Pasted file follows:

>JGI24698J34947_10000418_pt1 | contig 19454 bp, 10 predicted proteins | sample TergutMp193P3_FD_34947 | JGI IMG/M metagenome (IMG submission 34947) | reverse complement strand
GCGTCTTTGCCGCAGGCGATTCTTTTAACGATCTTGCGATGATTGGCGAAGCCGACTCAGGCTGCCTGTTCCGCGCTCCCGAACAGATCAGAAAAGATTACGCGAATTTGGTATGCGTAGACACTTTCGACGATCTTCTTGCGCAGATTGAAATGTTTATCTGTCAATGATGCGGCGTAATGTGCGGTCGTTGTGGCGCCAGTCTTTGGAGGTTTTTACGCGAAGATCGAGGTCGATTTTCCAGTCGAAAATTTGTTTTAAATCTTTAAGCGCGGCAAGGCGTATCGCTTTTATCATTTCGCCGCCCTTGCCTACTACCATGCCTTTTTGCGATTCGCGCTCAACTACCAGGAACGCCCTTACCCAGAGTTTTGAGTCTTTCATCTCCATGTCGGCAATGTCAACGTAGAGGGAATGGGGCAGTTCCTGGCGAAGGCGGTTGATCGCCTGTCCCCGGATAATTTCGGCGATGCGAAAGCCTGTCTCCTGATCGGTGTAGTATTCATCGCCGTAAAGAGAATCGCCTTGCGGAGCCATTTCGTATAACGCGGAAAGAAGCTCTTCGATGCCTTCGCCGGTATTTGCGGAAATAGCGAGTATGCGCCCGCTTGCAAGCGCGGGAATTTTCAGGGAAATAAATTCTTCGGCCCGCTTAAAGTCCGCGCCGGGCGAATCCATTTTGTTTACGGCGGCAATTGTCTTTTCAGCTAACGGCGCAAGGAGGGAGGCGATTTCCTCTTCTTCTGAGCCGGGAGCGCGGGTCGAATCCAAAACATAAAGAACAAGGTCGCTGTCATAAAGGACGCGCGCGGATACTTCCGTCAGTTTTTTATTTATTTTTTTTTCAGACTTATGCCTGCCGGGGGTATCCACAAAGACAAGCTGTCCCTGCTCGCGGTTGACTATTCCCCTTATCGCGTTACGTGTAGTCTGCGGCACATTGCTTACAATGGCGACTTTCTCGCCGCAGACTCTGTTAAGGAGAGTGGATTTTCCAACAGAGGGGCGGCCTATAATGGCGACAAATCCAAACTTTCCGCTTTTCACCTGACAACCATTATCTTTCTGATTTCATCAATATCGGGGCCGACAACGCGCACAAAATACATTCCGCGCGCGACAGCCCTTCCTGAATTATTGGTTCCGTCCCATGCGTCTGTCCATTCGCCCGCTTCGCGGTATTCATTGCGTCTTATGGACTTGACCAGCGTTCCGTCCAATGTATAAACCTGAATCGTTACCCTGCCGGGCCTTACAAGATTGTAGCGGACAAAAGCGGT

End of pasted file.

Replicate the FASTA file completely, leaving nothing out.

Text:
>JGI24698J34947_10000418_pt1 | contig 19454 bp, 10 predicted proteins | sample TergutMp193P3_FD_34947 | JGI IMG/M metagenome (IMG submission 34947) | reverse complement strand
GCGTCTTTGCCGCAGGCGATTCTTTTAACGATCTTGCGATGATTGGCGAAGCCGACTCAGGCTGCCTGTTCCGCGCTCCCGAACAGATCAGAAAAGATTACGCGAATTTGGTATGCGTAGACACTTTCGACGATCTTCTTGCGCAGATTGAAATGTTTATCTGTCAATGATGCGGCGTAATGTGCGGTCGTTGTGGCGCCAGTCTTTGGAGGTTTTTACGCGAAGATCGAGGTCGATTTTCCAGTCGAAAATTTGTTTTAAATCTTTAAGCGCGGCAAGGCGTATCGCTTTTATCATTTCGCCGCCCTTGCCTACTACCATGCCTTTTTGCGATTCGCGCTCAACTACCAGGAACGCCCTTACCCAGAGTTTTGAGTCTTTCATCTCCATGTCGGCAATGTCAACGTAGAGGGAATGGGGCAGTTCCTGGCGAAGGCGGTTGATCGCCTGTCCCCGGATAATTTCGGCGATGCGAAAGCCTGTCTCCTGATCGGTGTAGTATTCATCGCCGTAAAGAGAATCGCCTTGCGGAGCCATTTCGTATAACGCGGAAAGAAGCTCTTCGATGCCTTCGCCGGTATTTGCGGAAATAGCGAGTATGCGCCCGCTTGCAAGCGCGGGAATTTTCAGGGAAATAAATTCTTCGGCCCGCTTAAAGTCCGCGCCGGGCGAATCCATTTTGTTTACGGCGGCAATTGTCTTTTCAGCTAACGGCGCAAGGAGGGAGGCGATTTCCTCTTCTTCTGAGCCGGGAGCGCGGGTCGAATCCAAAACATAAAGAACAAGGTCGCTGTCATAAAGGACGCGCGCGGATACTTCCGTCAGTTTTTTATTTATTTTTTTTTCAGACTTATGCCTGCCGGGGGTATCCACAAAGACAAGCTGTCCCTGCTCGCGGTTGACTATTCCCCTTATCGCGTTACGTGTAGTCTGCGGCACATTGCTTACAATGGCGACTTTCTCGCCGCAGACTCTGTTAAGGAGAGTGGATTTTCCAACAGAGGGGCGGCCTATAATGGCGACAAATCCAAACTTTCCGCTTTTCACCTGACAACCATTATCTTTCTGATTTCATCAATATCGGGGCCGACAACGCGCACAAAATACATTCCGCGCGCGACAGCCCTTCCTGAATTATTGGTTCCGTCCCATGCGTCTGTCCATTCGCCCGCTTCGCGGTATTCATTGCGTCTTATGGACTTGACCAGCGTTCCGTCCAATGTATAAACCTGAATCGTTACCCTGCCGGGCCTTACAAGATTGTAGCGGACAAAAGCGGT